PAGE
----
The KNP Complex Fire, which reached the western edge of Sequoia National Park Saturday night, has so far spared a group of giant sequoias, local authorities said on Sunday.
Why it matters: The forest contains over 2,000 giant sequoias, including one that is considered the largest tree on Earth by volume. The giant trees are considered "national treasures," and protective measures, such as wrapping portions of the trees in fire-resistant foil, are in place to curb damage.
Why it matters: The all-civilian spaceflight was created, in part, as a fundraiser for St. Jude to raise $200 million. The mission had received $100 million from billionaire Jared Isaacman, who purchased the flight, and raised an additional $60.2 million before Musk's contribution, according to CNBC.
Firefighters in Sequoia National Park were working into the night after two wildfires merged to reach the Giant Forest on Saturday.
Why it matters: This forest contains over 2,000 giant sequoias, including the General Sherman Tree — the world's largest tree by volume. Park officials wrapped the redwoods in foil last week as the Paradise and Colony Fires, now known as the KNP Complex Fire, neared. Protection efforts appeared to be working overnight.
The all-civilian Inspiration4 crew is back on Earth after their three-day mission in orbit.
The big picture: The launch and landing of this fully amateur, private space crew marks a changing of the guard from spaceflight being a largely government-led venture to being under the purview of private companies.
Heat is typically the No. 1 weather-related killer in the U.S. — but depending on the neighborhood, some city residents experience cooler, more manageable temperatures than others.
Why it matters: All cities trap heat, with their darkly colored asphalt and energy absorbent buildings — a phenomenon known as the Urban Heat Island effect. However, within these heat islands, some areas are consistently hotter.
The increasing number of extreme weather incidents is spurring calls from emergency services workers and state and local officials for better public health mapping to identify and assist people at risk from environmental disasters.
Why it matters: People of color, especially Black Americans, have been disproportionately affected by environmental hazards and are more likely to die of environmental causes now and in the future.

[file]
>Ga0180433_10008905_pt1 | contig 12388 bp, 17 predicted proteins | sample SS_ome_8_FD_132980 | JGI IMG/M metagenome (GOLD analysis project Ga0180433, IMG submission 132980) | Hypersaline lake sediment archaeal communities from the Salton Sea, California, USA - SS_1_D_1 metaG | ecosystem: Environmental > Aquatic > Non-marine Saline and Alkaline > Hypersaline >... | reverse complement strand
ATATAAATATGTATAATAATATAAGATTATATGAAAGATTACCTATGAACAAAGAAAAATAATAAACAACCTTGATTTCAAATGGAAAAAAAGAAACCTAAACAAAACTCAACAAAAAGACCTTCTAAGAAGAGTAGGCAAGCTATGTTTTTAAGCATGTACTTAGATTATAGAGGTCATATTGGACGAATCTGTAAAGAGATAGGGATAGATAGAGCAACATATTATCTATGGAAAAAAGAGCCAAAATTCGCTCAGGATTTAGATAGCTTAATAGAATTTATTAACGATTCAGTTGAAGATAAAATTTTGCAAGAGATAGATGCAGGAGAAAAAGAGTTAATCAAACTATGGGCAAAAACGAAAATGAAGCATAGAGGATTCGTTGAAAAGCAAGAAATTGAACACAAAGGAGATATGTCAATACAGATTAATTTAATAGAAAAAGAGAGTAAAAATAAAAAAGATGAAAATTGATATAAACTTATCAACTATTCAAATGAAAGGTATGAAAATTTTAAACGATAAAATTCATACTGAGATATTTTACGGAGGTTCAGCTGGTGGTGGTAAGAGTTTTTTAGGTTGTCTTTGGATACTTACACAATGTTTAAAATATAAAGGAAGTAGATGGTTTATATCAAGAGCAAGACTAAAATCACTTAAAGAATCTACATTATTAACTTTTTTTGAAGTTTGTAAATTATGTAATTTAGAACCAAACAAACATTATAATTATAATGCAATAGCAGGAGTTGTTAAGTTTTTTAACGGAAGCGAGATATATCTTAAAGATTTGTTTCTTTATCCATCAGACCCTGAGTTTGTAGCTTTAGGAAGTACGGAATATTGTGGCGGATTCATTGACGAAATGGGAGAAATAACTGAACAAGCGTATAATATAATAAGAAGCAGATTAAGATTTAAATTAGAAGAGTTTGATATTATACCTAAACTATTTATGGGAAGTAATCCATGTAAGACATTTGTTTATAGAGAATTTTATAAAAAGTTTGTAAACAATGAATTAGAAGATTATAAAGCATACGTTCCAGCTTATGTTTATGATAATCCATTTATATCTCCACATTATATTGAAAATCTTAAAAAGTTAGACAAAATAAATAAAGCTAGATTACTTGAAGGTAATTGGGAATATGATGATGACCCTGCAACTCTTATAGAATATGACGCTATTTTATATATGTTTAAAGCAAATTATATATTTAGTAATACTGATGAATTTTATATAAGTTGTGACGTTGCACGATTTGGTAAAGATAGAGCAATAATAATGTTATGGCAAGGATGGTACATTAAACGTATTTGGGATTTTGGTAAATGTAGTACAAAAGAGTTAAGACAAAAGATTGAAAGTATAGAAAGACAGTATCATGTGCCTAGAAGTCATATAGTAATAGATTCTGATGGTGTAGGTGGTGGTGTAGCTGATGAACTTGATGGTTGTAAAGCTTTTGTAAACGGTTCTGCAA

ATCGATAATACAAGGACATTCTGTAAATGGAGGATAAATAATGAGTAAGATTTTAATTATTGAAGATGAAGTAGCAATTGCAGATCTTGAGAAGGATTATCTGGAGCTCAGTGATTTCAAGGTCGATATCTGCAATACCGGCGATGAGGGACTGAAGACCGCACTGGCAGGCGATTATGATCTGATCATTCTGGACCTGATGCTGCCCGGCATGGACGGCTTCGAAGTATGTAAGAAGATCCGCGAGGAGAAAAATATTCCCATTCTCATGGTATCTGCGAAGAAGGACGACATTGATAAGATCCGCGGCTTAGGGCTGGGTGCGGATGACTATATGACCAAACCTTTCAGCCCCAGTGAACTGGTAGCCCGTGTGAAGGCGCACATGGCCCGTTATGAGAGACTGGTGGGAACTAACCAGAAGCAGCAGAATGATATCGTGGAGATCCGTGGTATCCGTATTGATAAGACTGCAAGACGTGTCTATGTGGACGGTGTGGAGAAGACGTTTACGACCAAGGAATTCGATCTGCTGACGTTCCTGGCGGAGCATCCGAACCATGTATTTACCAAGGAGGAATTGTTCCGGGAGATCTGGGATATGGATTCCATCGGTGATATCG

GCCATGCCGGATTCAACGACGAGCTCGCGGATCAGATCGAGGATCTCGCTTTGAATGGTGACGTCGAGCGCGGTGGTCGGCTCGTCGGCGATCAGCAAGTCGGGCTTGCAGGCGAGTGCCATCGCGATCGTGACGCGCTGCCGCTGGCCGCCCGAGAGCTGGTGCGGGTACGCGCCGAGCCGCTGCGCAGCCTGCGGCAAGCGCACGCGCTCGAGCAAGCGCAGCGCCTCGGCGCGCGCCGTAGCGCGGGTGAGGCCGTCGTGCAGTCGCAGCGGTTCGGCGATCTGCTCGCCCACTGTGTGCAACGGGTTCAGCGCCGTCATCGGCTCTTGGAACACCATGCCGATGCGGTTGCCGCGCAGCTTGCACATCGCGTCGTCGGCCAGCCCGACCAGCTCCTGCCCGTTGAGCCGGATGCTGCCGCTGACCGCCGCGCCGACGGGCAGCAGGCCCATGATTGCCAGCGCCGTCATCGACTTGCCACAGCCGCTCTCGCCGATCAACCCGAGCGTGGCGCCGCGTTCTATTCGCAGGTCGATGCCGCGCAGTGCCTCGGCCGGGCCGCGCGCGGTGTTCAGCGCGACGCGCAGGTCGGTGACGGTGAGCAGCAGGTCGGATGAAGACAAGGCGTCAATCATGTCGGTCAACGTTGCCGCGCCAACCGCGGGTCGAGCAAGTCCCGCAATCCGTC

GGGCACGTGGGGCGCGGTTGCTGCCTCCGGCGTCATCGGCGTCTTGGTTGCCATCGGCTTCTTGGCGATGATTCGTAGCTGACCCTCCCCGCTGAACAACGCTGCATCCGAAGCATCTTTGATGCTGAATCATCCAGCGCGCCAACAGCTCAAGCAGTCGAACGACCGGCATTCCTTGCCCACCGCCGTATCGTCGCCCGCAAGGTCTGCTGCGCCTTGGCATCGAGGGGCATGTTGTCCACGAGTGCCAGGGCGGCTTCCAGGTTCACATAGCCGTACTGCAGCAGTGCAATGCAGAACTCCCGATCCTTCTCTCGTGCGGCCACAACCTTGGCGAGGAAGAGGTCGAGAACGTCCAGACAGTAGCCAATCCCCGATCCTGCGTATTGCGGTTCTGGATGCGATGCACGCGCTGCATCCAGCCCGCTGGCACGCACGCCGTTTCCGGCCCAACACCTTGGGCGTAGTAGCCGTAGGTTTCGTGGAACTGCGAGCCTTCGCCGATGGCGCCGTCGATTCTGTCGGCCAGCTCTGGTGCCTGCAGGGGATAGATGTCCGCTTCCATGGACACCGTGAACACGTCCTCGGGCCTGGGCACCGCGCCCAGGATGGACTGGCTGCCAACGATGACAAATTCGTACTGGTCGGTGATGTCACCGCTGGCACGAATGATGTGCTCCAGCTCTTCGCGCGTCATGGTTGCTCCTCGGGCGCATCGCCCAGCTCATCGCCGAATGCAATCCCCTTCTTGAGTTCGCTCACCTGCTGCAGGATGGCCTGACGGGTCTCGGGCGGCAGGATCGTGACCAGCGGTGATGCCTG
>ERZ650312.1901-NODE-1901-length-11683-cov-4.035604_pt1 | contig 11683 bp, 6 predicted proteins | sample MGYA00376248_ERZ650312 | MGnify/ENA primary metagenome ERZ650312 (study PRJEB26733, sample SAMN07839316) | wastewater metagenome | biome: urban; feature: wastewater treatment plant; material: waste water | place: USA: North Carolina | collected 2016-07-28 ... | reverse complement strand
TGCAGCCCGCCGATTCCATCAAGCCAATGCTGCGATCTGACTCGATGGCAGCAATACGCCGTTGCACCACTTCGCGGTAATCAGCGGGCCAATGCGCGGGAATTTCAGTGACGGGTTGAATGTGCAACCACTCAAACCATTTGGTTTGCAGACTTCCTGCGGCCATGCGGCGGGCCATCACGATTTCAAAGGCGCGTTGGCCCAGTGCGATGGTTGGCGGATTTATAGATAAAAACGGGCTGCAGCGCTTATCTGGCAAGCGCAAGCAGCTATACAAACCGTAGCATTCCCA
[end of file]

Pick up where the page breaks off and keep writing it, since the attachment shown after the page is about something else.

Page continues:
A growing environmental threat to communities of color — particularly Black Americans, Hispanic Americans and Native Americans — is the damage some are likely to suffer because of climate change in the coming years.
The big picture: This visual is based on an EPA analysis released this month that explores how warming and rising seas could make life especially miserable for people of color based on where they currently live in the lower 48 states.
A national study out earlier this year from the nonprofit First Street Foundation supports what experts have long believed: The National Flood Insurance Program undercharges for flood insurance in certain areas, making it cheaper and easier for people to live in dangerous places if they’re willing to take the risk.
The big picture: The group found 4.2 million properties across the country face major flood risk and pay too little in flood insurance; a quarter of those were in Florida. And the data show the risk is racially lopsided.
On a cool July dawn, 11-year-old Henry Herrera and his father were outside their home in Tularosa, New Mexico, when they saw a bright light and heard the boom of what turned out to be the world's first atomic bomb test.
Why it matters: Three-quarters of a century later, Hispanic and Mescalero Apache families and descendants of those living near the Trinity Test are dealing with rare cancers that have devastated nearly four generations, while the federal government ignored, dismissed and forgot them.
Don't forget: NASA announced last year that it would work with Cruise on a film aboard the International Space Station — though it's unclear where that currently stands.